grazers prevented the algae from overgrowing them. Since Columbus, a relentless increase and diversification in fishing effort and catch has dramatically reduced populations of D. antillarum's competitors and its predators. The release from both competition and predation allowed £>. antillarum populations to increase dramatically (Ogden et at. 1973; Hughes 1994; Jackson 1994), and it alone bceame responsible for grazing benthic algae down to levels at which they were not major competitors of hard corals. However, D. antillarum's high densities, while allowing it to "do the job" of the missing grazers, also made its populations vulnerable to disease. In 1983. perhaps inevitably, a lethal pathogen decimated D. antillarum populations throughout the Caribbean (Lessios 1988). We. may surmise that the pristine situation of smaller, multi-taxa populations of grazers would not have been subject to such an event. Moreover, declines in one grazer population may have been more readily compensated for by increases in others.


Pathogenic mass mortality of Diadema _



Coral/Algae Diadema Ratio


Pathogenic mass mortality of Diadema _

Coral/Algae Diadema Ratio a.

Figure 15.6 Changes in relative abundance of Caribbean corals as a response to overfishing and mass-mortality in Diadema antillarum (a) Pristine situation prior to overfishing, with grazing role shared among diverse fish and invertebrates; (b) Diadema populations elevated due to overfishing of its competitors and predators; (c) coral to algae ratio depressed due to release of all grazing pressure and death of corals due to algal overgrowth and other causes (after Jackson 1994)

Widely throughout the Caribbean basin, a number of circumstances have acted in synergy with the absence of the urchin to favor the dominance of fleshy benthic macro-algae over corals (Knowlton 1992); the increased availability of nutrients (Hallock 1987), the increased sedimentation associated with deforestation (Cortes and Risk 1985), the physical destruction of large areas of coral by hurricanes (Woodlcy et at. 1981; Hughes 1989), oils spills (Jackson et al. 1989), and mass bleaching of corals (Williams and Bunkley-Williams 1990). Functionally, the changes appear to be equivalent to those caused by A. planci outbreaks - viz. predominance of the trophic pathway over the bioconstructional, and a predominance within the trophic pathway of the detrital branch (Figure 15.3d.e).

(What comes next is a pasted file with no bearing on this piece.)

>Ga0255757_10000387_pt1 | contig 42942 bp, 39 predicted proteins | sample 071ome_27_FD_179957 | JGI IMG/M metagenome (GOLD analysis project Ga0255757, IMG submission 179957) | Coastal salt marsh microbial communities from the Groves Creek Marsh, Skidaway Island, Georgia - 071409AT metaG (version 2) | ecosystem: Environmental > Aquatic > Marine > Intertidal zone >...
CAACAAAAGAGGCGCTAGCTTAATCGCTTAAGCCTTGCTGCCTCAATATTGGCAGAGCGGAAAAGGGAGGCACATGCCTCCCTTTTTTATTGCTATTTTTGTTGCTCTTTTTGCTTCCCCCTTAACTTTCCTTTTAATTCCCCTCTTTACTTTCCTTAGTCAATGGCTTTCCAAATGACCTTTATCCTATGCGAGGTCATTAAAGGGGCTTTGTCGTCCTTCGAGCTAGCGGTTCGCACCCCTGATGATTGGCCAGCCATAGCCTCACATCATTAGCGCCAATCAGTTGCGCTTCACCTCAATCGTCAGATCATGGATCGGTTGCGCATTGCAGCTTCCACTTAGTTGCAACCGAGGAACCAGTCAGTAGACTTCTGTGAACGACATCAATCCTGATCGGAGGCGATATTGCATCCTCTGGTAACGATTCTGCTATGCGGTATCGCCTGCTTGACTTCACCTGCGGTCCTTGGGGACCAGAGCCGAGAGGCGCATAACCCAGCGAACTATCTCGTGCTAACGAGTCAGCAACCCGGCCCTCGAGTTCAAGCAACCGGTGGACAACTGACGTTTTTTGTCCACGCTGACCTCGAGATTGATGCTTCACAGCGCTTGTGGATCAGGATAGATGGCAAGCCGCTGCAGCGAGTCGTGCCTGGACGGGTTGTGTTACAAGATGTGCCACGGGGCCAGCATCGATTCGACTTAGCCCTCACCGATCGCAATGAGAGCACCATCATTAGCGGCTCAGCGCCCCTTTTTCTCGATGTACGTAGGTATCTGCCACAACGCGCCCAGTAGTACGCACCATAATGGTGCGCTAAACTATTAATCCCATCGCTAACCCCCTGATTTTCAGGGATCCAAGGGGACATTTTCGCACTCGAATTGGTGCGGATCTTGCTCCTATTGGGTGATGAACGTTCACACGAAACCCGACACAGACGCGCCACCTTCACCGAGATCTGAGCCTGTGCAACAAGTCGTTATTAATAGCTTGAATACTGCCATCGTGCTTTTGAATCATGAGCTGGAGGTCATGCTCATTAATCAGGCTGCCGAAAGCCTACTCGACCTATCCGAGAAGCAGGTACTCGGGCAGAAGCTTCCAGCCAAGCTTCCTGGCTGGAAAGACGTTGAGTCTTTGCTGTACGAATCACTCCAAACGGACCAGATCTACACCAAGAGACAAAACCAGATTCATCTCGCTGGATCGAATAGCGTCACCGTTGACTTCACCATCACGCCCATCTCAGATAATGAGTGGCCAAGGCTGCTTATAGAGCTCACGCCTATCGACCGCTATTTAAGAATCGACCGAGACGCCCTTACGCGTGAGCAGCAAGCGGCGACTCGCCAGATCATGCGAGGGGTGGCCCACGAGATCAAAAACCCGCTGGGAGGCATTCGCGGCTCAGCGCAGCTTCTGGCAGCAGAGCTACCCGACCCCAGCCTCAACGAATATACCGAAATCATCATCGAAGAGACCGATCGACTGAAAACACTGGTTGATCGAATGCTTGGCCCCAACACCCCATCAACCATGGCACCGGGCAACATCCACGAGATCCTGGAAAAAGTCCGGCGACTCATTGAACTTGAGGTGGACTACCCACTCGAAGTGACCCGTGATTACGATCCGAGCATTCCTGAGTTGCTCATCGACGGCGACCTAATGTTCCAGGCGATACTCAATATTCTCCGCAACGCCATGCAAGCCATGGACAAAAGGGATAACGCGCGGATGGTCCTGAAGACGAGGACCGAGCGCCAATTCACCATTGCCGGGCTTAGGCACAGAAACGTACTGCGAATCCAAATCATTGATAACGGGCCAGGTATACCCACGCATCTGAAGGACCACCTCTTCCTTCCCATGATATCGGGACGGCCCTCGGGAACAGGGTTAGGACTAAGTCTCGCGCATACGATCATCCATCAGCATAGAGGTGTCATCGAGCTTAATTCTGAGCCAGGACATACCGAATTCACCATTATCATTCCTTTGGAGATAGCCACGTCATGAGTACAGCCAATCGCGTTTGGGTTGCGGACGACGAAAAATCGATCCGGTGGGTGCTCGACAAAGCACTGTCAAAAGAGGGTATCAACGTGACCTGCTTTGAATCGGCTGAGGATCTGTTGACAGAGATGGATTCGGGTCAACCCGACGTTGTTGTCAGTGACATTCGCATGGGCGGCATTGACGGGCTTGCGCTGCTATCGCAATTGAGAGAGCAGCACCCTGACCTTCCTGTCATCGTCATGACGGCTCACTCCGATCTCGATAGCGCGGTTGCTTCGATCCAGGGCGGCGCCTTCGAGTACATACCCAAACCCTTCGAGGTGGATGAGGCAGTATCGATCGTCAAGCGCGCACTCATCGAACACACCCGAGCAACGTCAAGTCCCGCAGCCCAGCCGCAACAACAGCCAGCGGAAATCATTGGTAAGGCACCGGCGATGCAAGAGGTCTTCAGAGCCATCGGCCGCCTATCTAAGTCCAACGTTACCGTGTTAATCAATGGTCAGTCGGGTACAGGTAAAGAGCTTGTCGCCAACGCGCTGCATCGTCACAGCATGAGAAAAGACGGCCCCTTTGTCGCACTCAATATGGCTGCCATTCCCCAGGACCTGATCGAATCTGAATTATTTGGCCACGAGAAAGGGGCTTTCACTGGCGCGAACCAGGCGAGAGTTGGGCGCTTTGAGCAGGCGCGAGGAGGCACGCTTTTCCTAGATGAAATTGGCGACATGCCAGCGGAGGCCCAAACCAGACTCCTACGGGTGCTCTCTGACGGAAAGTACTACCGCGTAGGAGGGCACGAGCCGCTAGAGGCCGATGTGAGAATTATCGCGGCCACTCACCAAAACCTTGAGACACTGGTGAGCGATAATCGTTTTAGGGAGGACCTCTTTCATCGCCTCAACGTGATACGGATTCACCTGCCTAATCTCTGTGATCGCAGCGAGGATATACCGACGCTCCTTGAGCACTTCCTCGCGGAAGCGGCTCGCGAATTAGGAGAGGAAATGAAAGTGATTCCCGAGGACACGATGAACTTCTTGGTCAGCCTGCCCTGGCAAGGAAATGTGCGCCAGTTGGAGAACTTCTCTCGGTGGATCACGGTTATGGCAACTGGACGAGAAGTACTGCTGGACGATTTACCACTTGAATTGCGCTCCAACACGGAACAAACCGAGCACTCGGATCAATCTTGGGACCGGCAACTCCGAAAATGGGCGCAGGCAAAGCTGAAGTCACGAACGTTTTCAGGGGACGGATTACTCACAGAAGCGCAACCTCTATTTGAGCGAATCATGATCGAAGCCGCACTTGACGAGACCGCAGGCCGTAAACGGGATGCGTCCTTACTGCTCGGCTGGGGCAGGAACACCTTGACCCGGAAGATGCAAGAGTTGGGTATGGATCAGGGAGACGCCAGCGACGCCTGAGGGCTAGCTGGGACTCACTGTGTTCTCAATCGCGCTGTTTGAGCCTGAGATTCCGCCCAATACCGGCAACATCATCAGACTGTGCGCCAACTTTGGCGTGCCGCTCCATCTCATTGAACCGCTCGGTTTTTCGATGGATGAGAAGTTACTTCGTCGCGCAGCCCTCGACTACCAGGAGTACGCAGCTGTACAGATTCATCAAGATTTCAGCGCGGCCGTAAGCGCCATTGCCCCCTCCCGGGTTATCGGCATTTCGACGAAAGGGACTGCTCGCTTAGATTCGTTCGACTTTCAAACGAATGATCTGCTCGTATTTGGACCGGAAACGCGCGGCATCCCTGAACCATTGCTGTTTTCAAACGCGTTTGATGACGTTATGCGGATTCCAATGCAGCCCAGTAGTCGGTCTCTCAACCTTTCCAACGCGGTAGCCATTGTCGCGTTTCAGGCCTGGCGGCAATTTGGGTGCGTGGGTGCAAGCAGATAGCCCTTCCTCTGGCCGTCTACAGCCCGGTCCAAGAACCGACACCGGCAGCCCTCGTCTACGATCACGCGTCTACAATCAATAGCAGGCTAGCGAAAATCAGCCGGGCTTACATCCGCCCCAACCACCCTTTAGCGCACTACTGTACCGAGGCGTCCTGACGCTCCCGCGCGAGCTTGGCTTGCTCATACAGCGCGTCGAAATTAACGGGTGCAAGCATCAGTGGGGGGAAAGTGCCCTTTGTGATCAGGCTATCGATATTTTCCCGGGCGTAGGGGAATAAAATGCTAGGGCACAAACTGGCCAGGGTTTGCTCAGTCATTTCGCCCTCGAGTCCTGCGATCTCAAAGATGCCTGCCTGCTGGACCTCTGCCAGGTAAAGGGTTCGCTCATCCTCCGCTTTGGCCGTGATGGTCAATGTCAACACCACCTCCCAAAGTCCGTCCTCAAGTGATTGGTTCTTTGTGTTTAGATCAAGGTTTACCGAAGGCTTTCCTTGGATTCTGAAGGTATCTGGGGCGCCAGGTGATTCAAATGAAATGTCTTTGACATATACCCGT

East African sea urchin A third variation on the theme has been described in Kenya. East Africa. The density of the herbivorous sea urchin Echino-metra mat thai is 100 times greater on reefs unprotected from fishing than it is on protected reefs (McClanahan and Muthiga 1988, 1989). The difference is correlated with differences in fish predation on the urchin, which is four times greater within than outside protected areas. E. matthai grazes algal turfs, but is also an incidental bio-eroder of reef framework (Figure 15.30-The reefs with high urchin populations are totally devoid of visible macro-algae (it is grazed before biomass accumulates to any appreciable degree) and the coral framework appears to be undermined faster than it can be replaced by the coral growth (T.J. Done, personal observations, 1990). There are poor prospects for coral recolonization. because each square centimetre is grazed too frequently for newly settled corals to survive and grow

(microscopic corals and grazed indiscriminately along with the algal turfs and skeletons).

As with A. planci and D. antillarum, the inference is that human reduction of fish biomass and diversity is a causal link with the abundance of E, matthai. At optimal densities E. matthai facilitates coral recruitment and growth at rates that more than compensate for bioerosion incidental to its grazing. However, like D. antillarum, its dense populations may also be vulnerable to pathogenic disease. Should that happen, and the urchin populations crash, coral to algal transitions similar to those in the Caribbean may follow (see also Done 1992a).